Natural Horsemanship 101

Did you gallop across the kitchen floor until you drove your mother nuts? Did your dad peel you off the family horse so your siblings could have a turn?

Student Charissa Glander, 21, with a horse at the Universtiy of Montana Western. | Photo by Kent and Charlene Krone

If you have a passion for horses and would like a hands-on experience in Natural Horsemanship, the University of Montana Western’s Equine Studies Program may be the perfect fit for you. (For details, see “Program Particulars,” below.)

Unique Program
On campus, we had the pleasure of visiting with Iola “Olie” Else, instructor of Equine Studies, liaison of Natural Horsemanship to LaCense Montana Ranch, and head rodeo coach for men’s and women’s teams.

Cheerful and charismatic, Else helped found the Natural Horsemanship Program at Montana Western, along with Karl Ulrich, PhD, the university’s provost and vice chancellor for academic affairs, and William Kriegel, owner of La Cense Montana Ranch, a world-renowned 88,000-acre horse-training and Black Angus cattle ranch (

According to Else, the Natural Horsemanship Program is unique in two ways: One, it has the support and partnership of La Cense Montana, and two, it’s the only public school program of its kind to offer block scheduling. (For more on block scheduling, see “Students Speak Out,” below.)

Kriegel is personally involved in the Natural Horsemanship Program, because he believes strongly in his two passions: education and horses. He generously shares La Cense Montana’s facilities with the program. These include a classroom, indoor and outdoor arenas, and a 200-foot round pen.

Gentle Methods
The overall purpose of Natural Horsemanship is to make the world a better place for horses by teaching people how to work with horses using cooperative, not coercive, methods.

The method taught by Montana Western’s Natural Horsemanship instructors is the La Cense method, developed by Haras de La Cense of France and the La Cense Montana instructors. The American Quarter Horse Association recognizes and promotes this method, known as “Fundamentals of Horsemanship.”

The program is academically and physically challenging. Classes are small: only eight students per class in the arena, and approximately 110 in the entire program. Students come from all over the United States and seven countries.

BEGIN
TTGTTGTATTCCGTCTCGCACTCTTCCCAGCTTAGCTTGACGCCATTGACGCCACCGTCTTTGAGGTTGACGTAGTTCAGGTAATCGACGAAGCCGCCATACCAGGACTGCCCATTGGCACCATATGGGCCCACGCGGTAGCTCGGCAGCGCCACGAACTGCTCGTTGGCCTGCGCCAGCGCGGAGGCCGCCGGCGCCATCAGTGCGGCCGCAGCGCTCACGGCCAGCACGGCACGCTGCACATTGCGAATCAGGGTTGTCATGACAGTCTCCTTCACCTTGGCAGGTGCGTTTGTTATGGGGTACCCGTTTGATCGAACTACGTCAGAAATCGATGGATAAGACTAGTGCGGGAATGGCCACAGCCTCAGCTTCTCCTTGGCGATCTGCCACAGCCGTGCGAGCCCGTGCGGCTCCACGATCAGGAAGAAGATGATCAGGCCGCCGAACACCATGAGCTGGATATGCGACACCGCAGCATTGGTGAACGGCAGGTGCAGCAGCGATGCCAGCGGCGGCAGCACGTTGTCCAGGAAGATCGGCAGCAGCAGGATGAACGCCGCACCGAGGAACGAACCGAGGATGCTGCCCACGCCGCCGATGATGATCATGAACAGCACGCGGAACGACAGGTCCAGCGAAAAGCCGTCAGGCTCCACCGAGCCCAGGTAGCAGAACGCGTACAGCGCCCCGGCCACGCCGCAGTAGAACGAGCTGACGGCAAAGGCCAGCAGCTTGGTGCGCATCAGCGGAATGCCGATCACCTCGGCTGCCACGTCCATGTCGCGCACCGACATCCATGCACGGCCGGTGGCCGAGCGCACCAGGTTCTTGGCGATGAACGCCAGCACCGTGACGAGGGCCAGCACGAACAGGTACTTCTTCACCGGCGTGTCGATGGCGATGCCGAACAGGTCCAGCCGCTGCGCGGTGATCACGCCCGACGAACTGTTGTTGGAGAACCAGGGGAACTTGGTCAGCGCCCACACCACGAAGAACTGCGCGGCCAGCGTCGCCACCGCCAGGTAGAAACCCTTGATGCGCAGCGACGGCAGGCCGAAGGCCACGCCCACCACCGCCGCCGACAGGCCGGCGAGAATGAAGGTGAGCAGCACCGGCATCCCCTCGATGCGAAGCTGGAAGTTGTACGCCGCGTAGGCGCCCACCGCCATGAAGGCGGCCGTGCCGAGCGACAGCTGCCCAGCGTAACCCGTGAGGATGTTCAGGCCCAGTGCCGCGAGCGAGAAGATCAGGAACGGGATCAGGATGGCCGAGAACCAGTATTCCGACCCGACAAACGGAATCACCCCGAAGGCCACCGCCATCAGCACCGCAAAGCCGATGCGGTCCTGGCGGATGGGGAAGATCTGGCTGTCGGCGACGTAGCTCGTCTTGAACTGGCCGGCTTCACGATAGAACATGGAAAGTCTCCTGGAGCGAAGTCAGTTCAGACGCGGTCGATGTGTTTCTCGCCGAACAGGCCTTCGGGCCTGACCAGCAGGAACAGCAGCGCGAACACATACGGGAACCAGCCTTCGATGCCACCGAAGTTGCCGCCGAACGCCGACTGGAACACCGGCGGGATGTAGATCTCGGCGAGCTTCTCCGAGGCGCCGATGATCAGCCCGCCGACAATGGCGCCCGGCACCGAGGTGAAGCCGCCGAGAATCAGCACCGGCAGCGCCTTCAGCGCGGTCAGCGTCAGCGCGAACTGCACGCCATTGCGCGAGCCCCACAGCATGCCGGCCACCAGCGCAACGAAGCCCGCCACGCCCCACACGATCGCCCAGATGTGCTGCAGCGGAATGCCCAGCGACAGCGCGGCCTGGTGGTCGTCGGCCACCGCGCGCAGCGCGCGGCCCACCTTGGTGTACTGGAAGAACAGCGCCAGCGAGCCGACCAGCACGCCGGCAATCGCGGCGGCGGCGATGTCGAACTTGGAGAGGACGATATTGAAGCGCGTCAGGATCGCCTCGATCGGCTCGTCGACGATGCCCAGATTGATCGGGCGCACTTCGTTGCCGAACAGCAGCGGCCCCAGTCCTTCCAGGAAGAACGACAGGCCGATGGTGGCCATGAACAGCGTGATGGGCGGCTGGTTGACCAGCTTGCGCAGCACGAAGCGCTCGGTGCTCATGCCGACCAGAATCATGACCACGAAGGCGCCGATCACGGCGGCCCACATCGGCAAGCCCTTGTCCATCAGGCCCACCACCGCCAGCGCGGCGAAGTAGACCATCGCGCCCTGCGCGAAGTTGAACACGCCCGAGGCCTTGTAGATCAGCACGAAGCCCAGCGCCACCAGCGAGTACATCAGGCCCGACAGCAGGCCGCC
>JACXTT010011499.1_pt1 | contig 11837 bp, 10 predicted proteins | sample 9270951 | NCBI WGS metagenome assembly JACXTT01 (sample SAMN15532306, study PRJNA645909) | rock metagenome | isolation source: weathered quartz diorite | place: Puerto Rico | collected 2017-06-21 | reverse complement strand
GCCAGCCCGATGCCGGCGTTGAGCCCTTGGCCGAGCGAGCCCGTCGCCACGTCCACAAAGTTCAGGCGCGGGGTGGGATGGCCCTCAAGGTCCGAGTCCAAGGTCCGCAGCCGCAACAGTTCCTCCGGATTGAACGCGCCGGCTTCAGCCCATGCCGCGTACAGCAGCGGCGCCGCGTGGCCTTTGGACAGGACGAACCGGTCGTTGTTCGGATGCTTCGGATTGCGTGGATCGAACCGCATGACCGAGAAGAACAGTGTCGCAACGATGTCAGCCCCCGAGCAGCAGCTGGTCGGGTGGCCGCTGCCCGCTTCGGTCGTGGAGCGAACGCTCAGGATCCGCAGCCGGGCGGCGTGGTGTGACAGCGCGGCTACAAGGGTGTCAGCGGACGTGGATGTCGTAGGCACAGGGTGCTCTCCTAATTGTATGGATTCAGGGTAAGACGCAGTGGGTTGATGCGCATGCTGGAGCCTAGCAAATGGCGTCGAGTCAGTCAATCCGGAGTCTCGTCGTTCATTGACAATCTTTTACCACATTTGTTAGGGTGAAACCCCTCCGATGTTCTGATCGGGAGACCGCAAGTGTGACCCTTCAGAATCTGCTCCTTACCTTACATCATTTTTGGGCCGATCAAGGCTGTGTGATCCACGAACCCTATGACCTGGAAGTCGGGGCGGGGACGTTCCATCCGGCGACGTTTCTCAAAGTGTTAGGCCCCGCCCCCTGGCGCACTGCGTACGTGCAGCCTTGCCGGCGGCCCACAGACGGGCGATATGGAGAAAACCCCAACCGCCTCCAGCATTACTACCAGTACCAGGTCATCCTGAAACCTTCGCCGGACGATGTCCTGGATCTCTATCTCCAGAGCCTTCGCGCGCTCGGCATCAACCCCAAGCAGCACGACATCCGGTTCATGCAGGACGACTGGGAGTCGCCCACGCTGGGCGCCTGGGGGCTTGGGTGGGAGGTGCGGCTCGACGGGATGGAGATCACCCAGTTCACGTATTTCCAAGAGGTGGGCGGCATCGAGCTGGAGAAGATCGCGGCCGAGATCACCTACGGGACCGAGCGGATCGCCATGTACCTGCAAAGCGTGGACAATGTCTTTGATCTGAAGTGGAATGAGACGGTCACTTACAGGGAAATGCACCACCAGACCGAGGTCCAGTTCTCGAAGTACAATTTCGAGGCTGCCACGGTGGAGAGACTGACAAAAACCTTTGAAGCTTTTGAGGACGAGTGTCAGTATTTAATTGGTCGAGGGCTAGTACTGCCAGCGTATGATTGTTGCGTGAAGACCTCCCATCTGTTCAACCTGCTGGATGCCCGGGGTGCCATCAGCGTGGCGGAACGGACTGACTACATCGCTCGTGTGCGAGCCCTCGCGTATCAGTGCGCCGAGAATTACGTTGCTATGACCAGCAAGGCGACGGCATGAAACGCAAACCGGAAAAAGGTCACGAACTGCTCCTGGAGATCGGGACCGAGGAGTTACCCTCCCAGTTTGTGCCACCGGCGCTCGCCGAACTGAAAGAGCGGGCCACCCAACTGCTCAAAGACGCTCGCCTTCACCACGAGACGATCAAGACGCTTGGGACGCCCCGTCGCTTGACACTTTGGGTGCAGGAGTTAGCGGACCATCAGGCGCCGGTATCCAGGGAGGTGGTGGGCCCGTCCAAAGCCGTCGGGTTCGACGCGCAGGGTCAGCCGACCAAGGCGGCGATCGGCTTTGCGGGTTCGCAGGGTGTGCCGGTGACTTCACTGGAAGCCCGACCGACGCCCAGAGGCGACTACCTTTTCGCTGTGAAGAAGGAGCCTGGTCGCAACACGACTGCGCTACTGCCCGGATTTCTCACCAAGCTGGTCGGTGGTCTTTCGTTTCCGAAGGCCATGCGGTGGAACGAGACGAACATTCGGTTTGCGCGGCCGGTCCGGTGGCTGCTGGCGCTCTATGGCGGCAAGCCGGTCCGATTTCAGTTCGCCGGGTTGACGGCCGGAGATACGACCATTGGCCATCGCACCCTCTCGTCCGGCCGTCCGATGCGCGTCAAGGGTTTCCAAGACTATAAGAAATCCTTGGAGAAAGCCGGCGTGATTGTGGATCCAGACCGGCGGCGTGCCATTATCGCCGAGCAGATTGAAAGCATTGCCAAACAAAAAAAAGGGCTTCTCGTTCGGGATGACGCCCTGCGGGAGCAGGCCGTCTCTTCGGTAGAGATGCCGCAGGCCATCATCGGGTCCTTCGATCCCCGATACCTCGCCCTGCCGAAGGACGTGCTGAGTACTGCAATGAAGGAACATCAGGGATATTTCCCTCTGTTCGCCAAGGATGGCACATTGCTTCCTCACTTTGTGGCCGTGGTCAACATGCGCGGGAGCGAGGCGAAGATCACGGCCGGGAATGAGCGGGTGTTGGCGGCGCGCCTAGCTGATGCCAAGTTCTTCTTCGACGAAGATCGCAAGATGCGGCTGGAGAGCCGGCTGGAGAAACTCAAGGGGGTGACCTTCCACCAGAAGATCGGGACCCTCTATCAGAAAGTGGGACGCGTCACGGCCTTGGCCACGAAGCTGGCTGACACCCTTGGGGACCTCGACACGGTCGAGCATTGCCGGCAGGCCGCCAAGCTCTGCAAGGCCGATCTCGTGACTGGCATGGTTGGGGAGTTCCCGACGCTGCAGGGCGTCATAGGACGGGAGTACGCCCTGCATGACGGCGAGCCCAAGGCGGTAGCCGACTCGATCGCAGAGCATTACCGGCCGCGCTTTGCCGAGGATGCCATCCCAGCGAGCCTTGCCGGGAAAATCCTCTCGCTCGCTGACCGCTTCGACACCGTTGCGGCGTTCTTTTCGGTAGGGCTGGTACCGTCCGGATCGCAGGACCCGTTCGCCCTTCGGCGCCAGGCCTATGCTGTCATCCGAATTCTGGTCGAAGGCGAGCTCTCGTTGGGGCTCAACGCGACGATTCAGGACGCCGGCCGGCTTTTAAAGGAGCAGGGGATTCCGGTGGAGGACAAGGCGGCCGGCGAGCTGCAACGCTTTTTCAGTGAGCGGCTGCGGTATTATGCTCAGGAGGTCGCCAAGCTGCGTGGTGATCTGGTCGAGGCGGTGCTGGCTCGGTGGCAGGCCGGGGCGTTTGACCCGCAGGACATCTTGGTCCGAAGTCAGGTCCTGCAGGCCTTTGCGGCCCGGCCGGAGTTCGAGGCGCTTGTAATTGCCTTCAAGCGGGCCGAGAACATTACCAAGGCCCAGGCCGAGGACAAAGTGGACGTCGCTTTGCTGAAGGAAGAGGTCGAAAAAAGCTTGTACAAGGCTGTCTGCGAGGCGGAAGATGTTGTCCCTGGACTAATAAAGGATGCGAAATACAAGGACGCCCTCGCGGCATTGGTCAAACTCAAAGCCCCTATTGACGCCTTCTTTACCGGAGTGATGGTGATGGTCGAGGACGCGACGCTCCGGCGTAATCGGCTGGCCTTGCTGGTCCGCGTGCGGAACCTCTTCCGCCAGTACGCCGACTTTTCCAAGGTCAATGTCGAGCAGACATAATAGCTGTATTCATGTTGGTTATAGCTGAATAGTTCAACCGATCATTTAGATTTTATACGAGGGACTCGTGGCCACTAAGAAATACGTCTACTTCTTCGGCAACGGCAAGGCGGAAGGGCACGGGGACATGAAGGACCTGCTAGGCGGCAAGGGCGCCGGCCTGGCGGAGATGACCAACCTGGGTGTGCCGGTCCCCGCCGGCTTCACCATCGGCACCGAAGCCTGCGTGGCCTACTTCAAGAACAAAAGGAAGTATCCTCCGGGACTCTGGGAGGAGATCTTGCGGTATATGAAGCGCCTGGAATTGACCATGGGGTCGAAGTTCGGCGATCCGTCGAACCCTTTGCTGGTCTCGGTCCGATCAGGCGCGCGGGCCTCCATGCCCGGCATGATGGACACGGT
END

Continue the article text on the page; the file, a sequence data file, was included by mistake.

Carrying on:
Students Speak Out
Block scheduling, one class every 3? weeks, helps students master scholastic material. According to student Jamie Hansen Mehlhoff, block scheduling allowed her to get “totally immersed in one subject.”

This view was enthusiastically echoed by fellow students who rallied around Else, eager to share their thoughts about the Natural Horsemanship Program.

The entrance to the Unversity of Montana Western. Photo by Kent and Charlene Krone

Many students in the Natural Horsemanship and Equine Studies programs are also involved in the university’s rodeo team and equestrian teams.

“Doing equestrian team has made me a good rider, a real rider,” says Amanda Stephson, a Natural Horsemanship student. Like many others, Stephson heard about this program from a friend. “I love it up here!” she adds.

Tyler Wines of Gooding, Idaho, is president of both the student body and the rodeo club. He’s planning on eventually pursuing a career in medicine.

Spunky, 21-year-old Charissa Glander from Lake Tahoe, California, exemplified the typical female Natural Horsemanship student. She has a ’98 Dodge diesel pickup truck with a standard stick shift. She cleans stalls, bucks hay bales, and has stars in her eyes when she talks about horses. Her goal is to manage a horse facility.

We were struck by the amount of joy and enthusiasm shown by the students for their instructors and school program.

In years to come, horses all over the country and around the world will have happier, more productive lives because of these young people and the University of Montana Western’s Natural Horsemanship Program.

Program Particulars
Location: The University of Montana Western is located in Dillon, west of Yellowstone National Park in the southwest corner of Montana, about 60 miles south of Butte. Area activities include skiing, climbing, hiking, rafting, and fishing.

Core studies: If you’re interested in obtaining an equine-related degree, you’re required to take core classes in biology, math, English, and equine studies.

Equine core studies: Equine core studies consist of comprehensive basic knowledge of horses, breeds, equine-related career options, health care, nutrition, anatomy, and physiology, and equine-facilities management.

Degree options: After completing core studies, you then may pursue a bachelor of science in Natural Horsemanship, with an emphasis on management, science, or psychology. At this time, students on track to obtain an associate of applied science degree in Horsemanship or Equine Studies have the management option only; however, electives can be tailored to interests in science or psychology.

Application: The Natural Horsemanship Program requires a separate application to the program; the Equine Studies degree does not.

Your horse: If you sign up for the Natural Horsemanship program, you’ll need to have a horse to work with as part of the hands-on curriculum. You may either bring your own horse, or purchase or lease one locally.

Contact: Catherine Redhead, director of admissions, (877) 683-7331;;

Kent and Charlene Krone combine their interest in photojournalism with a passion for horses. They’ve sold photographs to magazines, books, calendars, postcards, and video producers for more than 20 years. (For a sampling, visit, and type “Kent and Charlene Krone” in the search box.) They enjoy sharing their horseback adventures in the United States and Western Canada. Reach them at

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